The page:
Talofa again from Samoa!
As predicted last week from the first few days, Samoa has been absolutely stunning. Like, in a life-changing kind of way. I don’t mean to be cheesy about it, that’s just how it is. I literally teared up at one point watching the huge, beaming smiles during a traditional dance show because their happiness, their smiles, it’s all so real and genuine, it’s kind of overwhelming.
9 days in Samoa. It’s felt like a lifetime and it’s felt like an instant. I think I can best describe it not by the activities and sights, but how it has made me feel. Think about a really special hug you’ve had in your life. It might have been joyful, or from a significant other, or family or friend, or maybe even tenderness in a time of sorrow. But think about that hug. How it felt. How you felt wrapped up by it. Enveloped in it. Protected by it. Warmed. Moved. Loved.
That’s what Samoa feels like.
The first half of the week I explored Savai’i. I stayed in beach fales around the island, which are basically open-air structures (think gazebo) that have panels that drop down at night. When the tide rises, the waves crash at the foot of the steps. Oh, and they’re super cheap and include breakfast and dinner. I took local buses and hitchhiked around. On Tuesday, while waiting for a taxi to take me into one of the villages (it was WAY too hot already to hoof it), I was chatting with a local. He offered a ride and when we got to the canopy walkway, he decided that since he’d never done it, he would join me. He then joined me for the rest of the day, going to the tourist spots, but also showing me some local spots. I asked if he had to get back to work and he said that he would finish work when he finished worked, first he was going to make sure I was taken care of, and that’s the Samoan way.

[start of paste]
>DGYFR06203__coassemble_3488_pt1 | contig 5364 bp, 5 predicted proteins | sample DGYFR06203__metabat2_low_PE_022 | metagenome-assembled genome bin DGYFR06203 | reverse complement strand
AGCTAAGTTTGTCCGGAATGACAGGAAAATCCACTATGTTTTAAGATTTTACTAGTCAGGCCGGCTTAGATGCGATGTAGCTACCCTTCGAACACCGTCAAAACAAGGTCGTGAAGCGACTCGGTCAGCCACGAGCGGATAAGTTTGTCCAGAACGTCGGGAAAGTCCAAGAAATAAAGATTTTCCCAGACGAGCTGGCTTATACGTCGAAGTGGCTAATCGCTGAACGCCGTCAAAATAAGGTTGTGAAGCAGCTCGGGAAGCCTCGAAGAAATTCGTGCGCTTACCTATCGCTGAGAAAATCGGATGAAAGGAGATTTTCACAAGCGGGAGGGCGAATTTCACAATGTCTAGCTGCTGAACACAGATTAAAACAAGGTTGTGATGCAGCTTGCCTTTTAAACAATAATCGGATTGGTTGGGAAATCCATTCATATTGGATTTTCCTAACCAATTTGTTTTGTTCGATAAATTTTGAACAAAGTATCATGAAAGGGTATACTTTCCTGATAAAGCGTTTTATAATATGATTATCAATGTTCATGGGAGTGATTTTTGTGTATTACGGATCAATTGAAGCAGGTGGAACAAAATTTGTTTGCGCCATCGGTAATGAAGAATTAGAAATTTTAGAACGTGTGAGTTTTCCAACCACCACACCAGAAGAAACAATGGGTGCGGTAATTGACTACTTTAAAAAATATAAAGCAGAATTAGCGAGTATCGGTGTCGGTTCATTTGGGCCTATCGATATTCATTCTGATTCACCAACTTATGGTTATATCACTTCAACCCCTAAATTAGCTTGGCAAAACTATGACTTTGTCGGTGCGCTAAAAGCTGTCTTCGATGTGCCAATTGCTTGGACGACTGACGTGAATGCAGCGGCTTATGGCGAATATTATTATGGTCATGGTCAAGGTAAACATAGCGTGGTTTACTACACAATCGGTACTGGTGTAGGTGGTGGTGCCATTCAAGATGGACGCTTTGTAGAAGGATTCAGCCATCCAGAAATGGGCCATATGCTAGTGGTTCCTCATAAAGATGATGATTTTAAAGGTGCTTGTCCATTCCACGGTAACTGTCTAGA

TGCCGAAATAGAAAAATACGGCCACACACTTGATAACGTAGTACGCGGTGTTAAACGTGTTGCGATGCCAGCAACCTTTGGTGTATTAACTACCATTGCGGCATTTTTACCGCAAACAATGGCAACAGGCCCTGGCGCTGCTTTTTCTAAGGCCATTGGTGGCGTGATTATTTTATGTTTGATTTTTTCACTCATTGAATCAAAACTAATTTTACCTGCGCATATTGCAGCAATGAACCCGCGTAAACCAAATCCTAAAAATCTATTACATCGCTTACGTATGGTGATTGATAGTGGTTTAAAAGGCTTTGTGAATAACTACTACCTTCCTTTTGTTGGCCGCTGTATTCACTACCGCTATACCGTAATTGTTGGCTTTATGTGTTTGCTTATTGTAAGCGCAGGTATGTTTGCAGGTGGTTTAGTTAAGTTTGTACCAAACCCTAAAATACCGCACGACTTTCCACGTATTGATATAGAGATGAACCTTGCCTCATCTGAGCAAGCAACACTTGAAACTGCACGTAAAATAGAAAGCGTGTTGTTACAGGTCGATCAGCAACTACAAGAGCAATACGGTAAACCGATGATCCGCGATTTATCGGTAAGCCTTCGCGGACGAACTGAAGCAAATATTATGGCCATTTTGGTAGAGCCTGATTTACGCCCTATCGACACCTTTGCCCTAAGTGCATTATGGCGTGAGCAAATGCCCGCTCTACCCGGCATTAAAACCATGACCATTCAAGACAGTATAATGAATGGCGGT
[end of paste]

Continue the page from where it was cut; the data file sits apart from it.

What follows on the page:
The canopy walkway leads to a century+ old tree that you climb all the way up (at least 10 stories) to get a killer view.
On Savai’i I hung with the locals, swam with turtles, climbed trees, visited blowholes, swam in waterfalls, and basically, fell in love with Samoa. Then I headed back to Upolu to catch the start of the Teuila Festival. This is an annual festival of dance, fire knife dancing, long boat racing, and general celebration of Samoan culture. Oh yeah, and it’s free. This year, the festival timing lines up with Samoa’s hosting of the Commonwealth Youth Games, which will feature sports and teams from 75+ countries. The teams were just starting to arrive as I left (and it was getting busy).